The strength of this pale ale, at 6%-7%+, clearly trumped the Franco-Belgian norm, and the high quality of the malt and hops was noted as well.

There are comments in the book that a defect of English pale ale was excessive dryness. Likely this was noticed in beer imported to France and Belgium whose attenuation ran close to FG 1000 (zero, in effect) due to a prolonged secondary fermentation in cask or bottle. That said, English brewing was still felt the ideal, with double stout being mentioned as a particular type to emulate.

Now, why not German brewing as a model? Laurent hardly ignores the subject, but dismisses Bavarian lager, as well as the Vienna form, as too rich in taste and hard to digest. Indeed at that time, lager was generally high in final gravity and fairly low in alcohol. Laurent states it was consumed for its food value in its home lands but in Britain, France, and Belgium, people did not drink beer for sustenance, and needed something less filling.

He also is dismissive for another, interesting reason. He views lager as an artificial beer due to its reliance on chilling in many stages of its production and consumption. In this sense, I think he appreciated the gastronomic superiority of the best top-fermented beer, a form of brewing that long predated bottom-fermented lager and its industrial refinements.

The net is, he vaunted English-style beer as the future, which he felt again would simply reinstate the ancestral keeping beers of France and Belgium.

He also argued for a greatly diminished number of breweries. He looked again to Burton, where he said 20 breweries did the lion’s share of production.  It was better, he said, to have fewer but larger, well-equipped and financed breweries than thousands of village breweries. In another striking image, he states some French and Belgian beers didn’t even make the rounds of their own village whereas Burton beer was known around the world.*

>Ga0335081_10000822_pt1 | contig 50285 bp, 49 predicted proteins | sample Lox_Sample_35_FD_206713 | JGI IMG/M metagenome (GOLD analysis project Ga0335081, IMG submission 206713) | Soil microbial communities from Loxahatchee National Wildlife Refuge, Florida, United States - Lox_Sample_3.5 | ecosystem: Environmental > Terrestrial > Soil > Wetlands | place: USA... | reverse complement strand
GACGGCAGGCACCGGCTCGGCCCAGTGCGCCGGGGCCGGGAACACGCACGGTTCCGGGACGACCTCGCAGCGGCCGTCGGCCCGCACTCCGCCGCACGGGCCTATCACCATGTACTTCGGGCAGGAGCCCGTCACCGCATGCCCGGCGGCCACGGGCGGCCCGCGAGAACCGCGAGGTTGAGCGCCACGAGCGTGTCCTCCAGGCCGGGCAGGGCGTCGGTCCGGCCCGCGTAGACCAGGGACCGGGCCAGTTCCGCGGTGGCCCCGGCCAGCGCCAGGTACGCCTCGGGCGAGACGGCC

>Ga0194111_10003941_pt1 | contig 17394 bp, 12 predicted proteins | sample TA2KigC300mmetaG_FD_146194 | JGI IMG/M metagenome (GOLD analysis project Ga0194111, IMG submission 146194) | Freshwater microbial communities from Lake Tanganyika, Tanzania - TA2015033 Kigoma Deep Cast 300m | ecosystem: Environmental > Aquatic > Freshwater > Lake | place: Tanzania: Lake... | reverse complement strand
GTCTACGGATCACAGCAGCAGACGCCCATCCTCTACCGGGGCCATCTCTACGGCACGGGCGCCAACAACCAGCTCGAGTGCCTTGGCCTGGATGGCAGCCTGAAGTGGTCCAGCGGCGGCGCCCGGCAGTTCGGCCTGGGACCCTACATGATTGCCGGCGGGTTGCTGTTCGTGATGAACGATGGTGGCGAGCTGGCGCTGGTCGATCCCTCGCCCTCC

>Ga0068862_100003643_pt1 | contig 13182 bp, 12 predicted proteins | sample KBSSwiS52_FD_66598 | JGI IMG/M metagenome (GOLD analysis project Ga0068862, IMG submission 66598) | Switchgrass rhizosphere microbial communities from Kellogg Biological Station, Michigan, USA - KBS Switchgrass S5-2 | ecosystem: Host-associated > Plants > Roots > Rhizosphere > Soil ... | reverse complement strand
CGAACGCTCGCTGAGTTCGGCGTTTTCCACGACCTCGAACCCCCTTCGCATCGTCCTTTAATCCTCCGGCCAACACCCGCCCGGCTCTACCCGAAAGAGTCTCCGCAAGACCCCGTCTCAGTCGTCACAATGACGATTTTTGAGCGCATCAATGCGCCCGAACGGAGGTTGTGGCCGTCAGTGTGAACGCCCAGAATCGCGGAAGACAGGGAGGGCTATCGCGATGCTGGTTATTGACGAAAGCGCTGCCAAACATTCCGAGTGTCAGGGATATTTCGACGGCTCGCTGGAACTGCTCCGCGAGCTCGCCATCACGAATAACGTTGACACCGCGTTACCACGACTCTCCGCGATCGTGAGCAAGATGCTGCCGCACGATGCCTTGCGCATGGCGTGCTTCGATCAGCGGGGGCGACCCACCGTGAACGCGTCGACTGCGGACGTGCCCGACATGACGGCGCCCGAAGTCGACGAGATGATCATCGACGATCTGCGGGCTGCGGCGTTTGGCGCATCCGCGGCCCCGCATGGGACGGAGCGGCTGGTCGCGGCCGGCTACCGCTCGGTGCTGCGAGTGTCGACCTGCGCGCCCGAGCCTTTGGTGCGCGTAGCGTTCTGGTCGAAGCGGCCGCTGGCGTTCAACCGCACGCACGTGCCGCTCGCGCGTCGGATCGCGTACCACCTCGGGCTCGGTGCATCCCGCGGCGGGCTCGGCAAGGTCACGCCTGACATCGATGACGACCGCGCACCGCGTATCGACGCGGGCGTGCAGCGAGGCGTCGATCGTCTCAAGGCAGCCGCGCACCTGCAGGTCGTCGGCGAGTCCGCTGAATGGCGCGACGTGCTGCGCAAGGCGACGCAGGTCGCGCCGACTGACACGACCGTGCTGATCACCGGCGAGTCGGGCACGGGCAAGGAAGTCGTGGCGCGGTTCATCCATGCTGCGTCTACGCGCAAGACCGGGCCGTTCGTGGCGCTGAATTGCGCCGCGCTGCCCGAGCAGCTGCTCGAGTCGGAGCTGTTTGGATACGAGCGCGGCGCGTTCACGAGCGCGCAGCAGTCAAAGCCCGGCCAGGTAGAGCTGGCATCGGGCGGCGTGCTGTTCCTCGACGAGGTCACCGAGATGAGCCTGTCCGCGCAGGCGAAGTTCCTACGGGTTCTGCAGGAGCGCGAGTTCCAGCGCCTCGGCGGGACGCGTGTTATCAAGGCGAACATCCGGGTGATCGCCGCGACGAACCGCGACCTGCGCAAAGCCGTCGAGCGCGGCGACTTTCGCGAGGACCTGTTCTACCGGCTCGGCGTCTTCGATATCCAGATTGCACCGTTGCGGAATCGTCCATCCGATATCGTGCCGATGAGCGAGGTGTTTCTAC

In this respect the predictions rang true.

It looks like he was radically wrong about top-fermenting British beer trumping lager as beer of the future, given how lager has swept the world since the 1870s. Yet, looking beneath the surface, Laurent was not far wrong. Look at the kind of lager that conquered the globe. It wasn’t the dark, heavy, sweet, beer of 1870s Bavaria. That beer has changed. It became much lighter in colour (not too far in fact from pale ale in its English heyday), drier, and also rose in strength to its present c. 5% ABV.

That is the Heineken, Stella, Carlsberg, Peroni, Budweiser, etc. of today.

True, long aging was finally dispensed for this beer. Not too long after Laurent wrote, industrial refrigeration was perfected. Further, other means, notably cylindro-conical fermentation, were adopted that precluded the need for lengthy conditioning.

But the type of beer broadly that Laurent wanted – a beer not too weak, and not too dry or sweet – is essentially what good quality, modern lager is. Modern lager is certainly not sour, and it must be said that much bière de garde/saison was tart, judging at least from the historical record.** But as I noted in my earlier post, the Moniteur stated that the best aged beer should not taste of vinegar. Some British beer observers held the same in the 1800s. A term used to describe this was “sound old”.

(The decline of ale and porter vs. lager historically may be due, in good part anyway, to the fact that rarely were the former at their best).

Today, with a renewed fashion for barrel-aged and keeping styles of beer, a range attends the market. They run (sorry) from the frankly sour to a piquant type that I think Laurent would have admired.

For a continuation of this post, see Part II.

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*Of course today, craft culture, under impetus of the landmark beer author Michael Jackson (1942-2007), reversed the calculus. Jackson lauded and created a world sensation for precisely the type of breweries, and many of the beers, Laurent felt were retrograde.